All of these issues, however, can be negotiated in the lease beforehand. As a commercial tenant, it's important to carefully review the document to ensure that you aren't responsible for anything you shouldn't be, such as major building elements or code issues.
Final takeaway: With Commercial Leases, tenants usually have the most responsibility of all other types of leases, in that maintenance and repairs in their unit are generally their responsibility.
In a Residential Lease situation, the questions of who is responsible for maintenance and repair are simpler, but as with Commercial Leases, these issues are most often discussed within the lease document itself.
Generally, the residential tenant is responsible to keep their unit clean and free from damage. For example, the tenant cannot allow air conditioning vents in the unit to get so dirty that they no longer function. Similarly, the tenant must keep appliances included with the lease in good working order to the best of their ability - i.e., if tenant intentionally destroys a washing machine, they would need to pay for that.
Other than that, however, the residential landlord is usually responsible for the duty to maintain and repair. This includes making sure building systems such as heating and cooling are working (and fixing those systems, even within the tenant's individual unit, if something goes wrong), as well as addressing any plumbing issues or routine maintenance on appliances. The difference between this situation and a Commercial Lease is that the residential tenant can usually rely on the landlord for all maintenance and repairs, except simple cleaning.
Most states require that a residential landlord make the rental space habitable before move-in, meaning it has running electricity, water, is without pests, free from structural defects, and with properly maintained building systems. After that, the landlord is responsible for keeping the unit in habitable condition.
The specifics of state and municipal laws may bring some variability, so for any questions on these issues, it's important to consult with a licensed attorney in your state.
Final takeaway: With Residential Leases, tenants must keep their own units clean and not cause damage, but other than that can rely on the landlord for most maintenance and repairs.
In a Sublease Agreement, the responsibilities for maintenance and repair are almost the same as in a Residential Lease, except in this case, the subtenant is responsible for the day-to-day upkeep of the premises to the tenant and the tenant is still responsible for everything they were to the landlord. For example, the subtenant would be responsible for keeping the place clean and without overt damages, but if something did happen and the subtenant did not take care of it, that would not absolve the responsibility of the tenant to the landlord.
Similarly, just because there is a subtenant in the space doesn't mean the landlord can shirk their responsibilities. Repair and maintenance for the residential premises still goes to the landlord.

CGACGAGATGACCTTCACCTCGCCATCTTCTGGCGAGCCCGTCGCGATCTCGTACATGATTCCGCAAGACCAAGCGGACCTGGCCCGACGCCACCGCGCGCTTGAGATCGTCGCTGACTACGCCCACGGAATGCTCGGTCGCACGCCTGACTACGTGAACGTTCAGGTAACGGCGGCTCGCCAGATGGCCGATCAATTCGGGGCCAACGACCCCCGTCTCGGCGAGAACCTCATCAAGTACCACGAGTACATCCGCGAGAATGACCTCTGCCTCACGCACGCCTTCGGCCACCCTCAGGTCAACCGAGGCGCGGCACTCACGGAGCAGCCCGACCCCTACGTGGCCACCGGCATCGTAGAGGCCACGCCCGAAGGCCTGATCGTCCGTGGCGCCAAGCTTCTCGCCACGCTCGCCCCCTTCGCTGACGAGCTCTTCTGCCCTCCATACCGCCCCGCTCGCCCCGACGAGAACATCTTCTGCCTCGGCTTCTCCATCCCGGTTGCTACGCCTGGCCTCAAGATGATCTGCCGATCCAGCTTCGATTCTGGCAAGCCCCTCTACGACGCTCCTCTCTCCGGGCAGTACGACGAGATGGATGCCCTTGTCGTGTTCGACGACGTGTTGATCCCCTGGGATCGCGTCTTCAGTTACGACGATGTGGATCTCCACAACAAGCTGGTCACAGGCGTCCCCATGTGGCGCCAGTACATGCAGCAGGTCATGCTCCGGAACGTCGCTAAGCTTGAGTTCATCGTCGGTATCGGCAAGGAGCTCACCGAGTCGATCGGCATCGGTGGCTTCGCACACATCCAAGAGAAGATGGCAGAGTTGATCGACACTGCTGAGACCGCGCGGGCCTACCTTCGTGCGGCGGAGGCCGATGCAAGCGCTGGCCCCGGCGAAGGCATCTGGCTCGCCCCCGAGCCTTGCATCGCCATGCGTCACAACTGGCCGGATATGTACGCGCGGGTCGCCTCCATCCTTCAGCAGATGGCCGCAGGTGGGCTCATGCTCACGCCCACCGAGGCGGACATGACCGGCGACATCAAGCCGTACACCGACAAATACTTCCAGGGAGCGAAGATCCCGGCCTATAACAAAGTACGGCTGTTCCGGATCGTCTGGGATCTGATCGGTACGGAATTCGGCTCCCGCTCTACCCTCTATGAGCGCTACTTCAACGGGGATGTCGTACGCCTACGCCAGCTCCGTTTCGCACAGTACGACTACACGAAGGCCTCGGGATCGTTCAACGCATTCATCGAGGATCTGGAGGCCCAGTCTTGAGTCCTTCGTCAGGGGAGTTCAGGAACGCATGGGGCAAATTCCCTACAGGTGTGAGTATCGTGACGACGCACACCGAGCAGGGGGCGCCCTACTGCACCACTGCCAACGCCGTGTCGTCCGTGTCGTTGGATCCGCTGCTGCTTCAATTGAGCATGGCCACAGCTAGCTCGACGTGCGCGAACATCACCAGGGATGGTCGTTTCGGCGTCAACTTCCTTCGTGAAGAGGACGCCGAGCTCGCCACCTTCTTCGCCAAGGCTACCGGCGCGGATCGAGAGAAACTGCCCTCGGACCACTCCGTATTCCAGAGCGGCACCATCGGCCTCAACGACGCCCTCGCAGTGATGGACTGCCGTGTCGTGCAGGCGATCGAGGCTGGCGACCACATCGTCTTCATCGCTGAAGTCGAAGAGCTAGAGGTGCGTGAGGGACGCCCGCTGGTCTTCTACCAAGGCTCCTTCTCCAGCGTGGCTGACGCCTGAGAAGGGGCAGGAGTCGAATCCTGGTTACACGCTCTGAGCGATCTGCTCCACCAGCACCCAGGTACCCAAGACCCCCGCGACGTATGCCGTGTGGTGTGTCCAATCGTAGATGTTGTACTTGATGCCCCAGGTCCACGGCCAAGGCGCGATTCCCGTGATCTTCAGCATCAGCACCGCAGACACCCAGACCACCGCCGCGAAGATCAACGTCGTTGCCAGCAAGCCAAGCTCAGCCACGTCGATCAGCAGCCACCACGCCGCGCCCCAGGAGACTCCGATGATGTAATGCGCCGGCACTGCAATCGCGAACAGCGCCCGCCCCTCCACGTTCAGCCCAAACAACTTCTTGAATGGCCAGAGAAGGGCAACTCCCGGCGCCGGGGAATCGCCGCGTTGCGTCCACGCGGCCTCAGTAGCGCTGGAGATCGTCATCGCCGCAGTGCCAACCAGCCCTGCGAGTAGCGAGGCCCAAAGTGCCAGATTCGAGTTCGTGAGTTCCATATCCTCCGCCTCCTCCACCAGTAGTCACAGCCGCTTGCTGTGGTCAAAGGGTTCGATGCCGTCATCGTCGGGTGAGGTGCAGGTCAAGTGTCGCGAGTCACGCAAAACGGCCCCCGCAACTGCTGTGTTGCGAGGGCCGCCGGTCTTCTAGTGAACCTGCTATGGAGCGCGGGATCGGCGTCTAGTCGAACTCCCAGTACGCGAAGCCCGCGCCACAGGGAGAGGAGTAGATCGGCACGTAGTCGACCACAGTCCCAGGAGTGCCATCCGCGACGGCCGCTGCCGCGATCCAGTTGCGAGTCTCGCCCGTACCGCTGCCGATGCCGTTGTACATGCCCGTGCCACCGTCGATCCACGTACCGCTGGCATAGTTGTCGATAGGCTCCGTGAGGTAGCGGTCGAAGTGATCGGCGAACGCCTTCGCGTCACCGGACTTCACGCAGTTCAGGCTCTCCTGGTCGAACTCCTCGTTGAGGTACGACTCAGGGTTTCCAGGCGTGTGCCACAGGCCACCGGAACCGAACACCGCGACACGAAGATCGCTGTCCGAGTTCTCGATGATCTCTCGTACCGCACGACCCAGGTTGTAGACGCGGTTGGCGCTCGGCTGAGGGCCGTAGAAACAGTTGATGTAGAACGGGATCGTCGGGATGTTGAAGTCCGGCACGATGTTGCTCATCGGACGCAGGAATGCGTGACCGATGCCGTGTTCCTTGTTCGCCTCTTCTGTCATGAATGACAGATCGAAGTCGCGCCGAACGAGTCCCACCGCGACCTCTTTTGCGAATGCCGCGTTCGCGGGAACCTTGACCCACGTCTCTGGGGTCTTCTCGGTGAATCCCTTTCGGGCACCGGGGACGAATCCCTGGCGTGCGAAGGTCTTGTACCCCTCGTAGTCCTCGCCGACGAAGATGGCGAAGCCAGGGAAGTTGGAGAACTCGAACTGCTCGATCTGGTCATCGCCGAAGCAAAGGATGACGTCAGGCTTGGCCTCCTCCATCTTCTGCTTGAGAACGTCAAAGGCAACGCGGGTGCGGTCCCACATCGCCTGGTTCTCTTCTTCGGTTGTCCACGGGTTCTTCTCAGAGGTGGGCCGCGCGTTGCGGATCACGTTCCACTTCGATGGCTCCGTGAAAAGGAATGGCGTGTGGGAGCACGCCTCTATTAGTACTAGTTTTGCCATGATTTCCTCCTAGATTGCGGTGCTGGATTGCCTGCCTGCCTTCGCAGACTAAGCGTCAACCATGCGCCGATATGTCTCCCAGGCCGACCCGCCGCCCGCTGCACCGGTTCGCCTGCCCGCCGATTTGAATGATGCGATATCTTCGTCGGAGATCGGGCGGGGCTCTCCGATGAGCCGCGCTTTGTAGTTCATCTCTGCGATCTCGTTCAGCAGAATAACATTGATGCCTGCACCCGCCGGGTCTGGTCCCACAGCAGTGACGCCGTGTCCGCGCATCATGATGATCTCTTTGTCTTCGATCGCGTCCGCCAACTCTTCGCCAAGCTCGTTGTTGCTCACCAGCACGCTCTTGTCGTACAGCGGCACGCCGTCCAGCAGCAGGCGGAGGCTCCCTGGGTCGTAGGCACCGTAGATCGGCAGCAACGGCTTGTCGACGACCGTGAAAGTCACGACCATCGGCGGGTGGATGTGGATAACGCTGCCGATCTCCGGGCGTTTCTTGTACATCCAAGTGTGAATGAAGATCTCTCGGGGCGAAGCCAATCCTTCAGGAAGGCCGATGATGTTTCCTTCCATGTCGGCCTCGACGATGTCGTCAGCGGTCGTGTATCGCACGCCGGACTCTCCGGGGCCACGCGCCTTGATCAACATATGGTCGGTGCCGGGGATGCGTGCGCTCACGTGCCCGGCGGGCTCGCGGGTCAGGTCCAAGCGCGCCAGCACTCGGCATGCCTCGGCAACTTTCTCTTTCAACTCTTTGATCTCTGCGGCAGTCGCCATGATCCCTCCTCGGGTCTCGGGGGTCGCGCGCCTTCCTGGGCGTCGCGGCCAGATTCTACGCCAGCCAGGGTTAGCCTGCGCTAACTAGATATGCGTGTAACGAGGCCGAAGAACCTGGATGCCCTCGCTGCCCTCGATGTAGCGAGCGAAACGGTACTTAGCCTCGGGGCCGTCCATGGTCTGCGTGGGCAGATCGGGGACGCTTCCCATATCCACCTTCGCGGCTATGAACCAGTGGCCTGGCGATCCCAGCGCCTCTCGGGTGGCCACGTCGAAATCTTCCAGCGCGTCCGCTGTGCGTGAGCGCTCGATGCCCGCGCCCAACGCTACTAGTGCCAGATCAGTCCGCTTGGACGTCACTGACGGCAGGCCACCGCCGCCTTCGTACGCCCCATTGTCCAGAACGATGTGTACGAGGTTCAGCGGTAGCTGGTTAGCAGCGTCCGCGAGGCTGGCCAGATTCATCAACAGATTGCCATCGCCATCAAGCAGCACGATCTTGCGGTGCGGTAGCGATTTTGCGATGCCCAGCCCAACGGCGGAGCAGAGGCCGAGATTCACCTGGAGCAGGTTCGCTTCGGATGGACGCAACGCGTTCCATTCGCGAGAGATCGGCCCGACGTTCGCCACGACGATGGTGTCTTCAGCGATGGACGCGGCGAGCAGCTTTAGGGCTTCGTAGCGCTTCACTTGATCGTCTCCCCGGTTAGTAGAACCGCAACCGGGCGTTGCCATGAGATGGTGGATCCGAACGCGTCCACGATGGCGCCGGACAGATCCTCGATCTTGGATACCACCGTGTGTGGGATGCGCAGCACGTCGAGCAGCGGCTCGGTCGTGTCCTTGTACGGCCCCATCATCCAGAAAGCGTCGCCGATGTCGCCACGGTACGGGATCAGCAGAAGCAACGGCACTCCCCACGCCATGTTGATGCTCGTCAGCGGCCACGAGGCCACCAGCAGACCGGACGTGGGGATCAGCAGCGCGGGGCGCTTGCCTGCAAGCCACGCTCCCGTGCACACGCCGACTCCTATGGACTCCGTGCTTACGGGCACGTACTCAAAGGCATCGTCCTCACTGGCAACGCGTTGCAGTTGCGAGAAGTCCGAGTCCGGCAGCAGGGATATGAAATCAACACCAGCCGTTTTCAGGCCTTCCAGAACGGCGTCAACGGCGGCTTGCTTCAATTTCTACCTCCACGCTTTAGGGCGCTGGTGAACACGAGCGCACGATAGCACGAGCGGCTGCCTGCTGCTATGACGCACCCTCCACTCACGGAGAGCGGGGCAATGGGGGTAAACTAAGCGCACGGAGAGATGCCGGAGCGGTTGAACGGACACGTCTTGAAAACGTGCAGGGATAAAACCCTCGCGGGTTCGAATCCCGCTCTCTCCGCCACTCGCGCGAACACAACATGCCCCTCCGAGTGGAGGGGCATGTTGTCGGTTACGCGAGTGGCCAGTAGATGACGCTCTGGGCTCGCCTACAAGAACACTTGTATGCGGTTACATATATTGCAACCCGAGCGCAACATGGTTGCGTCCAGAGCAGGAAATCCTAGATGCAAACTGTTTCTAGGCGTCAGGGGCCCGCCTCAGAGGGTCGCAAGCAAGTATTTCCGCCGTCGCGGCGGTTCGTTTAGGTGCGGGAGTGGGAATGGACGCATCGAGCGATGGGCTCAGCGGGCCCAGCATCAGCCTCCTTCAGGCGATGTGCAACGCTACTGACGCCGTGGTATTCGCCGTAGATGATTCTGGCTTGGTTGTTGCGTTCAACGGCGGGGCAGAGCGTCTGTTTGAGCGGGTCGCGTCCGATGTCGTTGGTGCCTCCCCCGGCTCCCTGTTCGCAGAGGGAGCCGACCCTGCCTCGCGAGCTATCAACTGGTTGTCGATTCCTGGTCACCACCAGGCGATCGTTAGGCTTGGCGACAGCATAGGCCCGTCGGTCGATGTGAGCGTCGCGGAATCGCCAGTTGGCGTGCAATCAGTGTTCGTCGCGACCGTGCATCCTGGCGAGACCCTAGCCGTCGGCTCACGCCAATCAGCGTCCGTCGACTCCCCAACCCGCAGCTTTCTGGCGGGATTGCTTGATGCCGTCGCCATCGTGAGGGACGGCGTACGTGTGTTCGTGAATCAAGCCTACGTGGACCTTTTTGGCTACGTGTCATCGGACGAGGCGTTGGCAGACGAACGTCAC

Here, imagine the landlord and tenant each still have their exact same responsibilities to each other as they would in any other Residential Lease, but now the subtenant has additional responsibilities to the tenant.
In a commercial sublease, generally, the same rules apply: in other words, the responsibilities that the commercial tenant had to repair and maintain the premises are transferred to the commercial subtenant. The commercial tenant is not absolved of any responsibilities to the commercial landlord, however, so the duties owed by the commercial subtenant are directly owed to the commercial tenant.
These issues can be worked out in the Sublease Agreement, however, and sometimes the landlord requires that now the tenant will be responsible to the subtenant for certain issues within the unit (but never in the common spaces).
Final takeaway: Sublease Agreements are similar to Residential Leases in that the landlord-tenant relationship and responsibilities stay the same, but the subtenant is responsible for keeping the space clean and orderly.
The specifics of maintenance and repair in a Short-Term Lease are the clearest yet: unless the tenant broke it, the tenant doesn't have to fix it. In other words, in vacation rental situations, the tenant should do their best to keep the space clean, but often times these types of vacation landlords will have specific clean-up clauses or will hire cleaning crews. Beyond that, since the lease is of such a short duration, the landlord will be responsible for taking care of everything else, as well.
As always, these situations are variable based on what is stated in the Short-Term Lease itself, but there is generally very little responsibility on the shoulders of a Short-Term tenant.
Final takeaway: Short-Term tenants usually have very little responsibility other than to ensure they don't break or damage anything in the space.
Remember that all of the generalities we've discussed here may be variable in your particular state or municipality, so if you ever have a question, it's a good idea to check your local laws or to get a licensed attorney's help.
Additionally, the particulars of the lease you signed or are considering signing may have really specific points for you to note, including differences in how things are most often done. Be sure to review any lease carefully before signing to make sure it's all been understood.
1. Read your lease documents carefully before you sign, to know what you are getting into.
2. Check with a licensed attorney in your state who specializes in the type of lease you are signing.
3. Keep in mind that no matter what the lease says, if you've damaged something, you will be liable to fix it.
About the Author: Anjali Nowakowski is a Legal Templates Programmer at Wonder.Legal and is based in the U.S.A.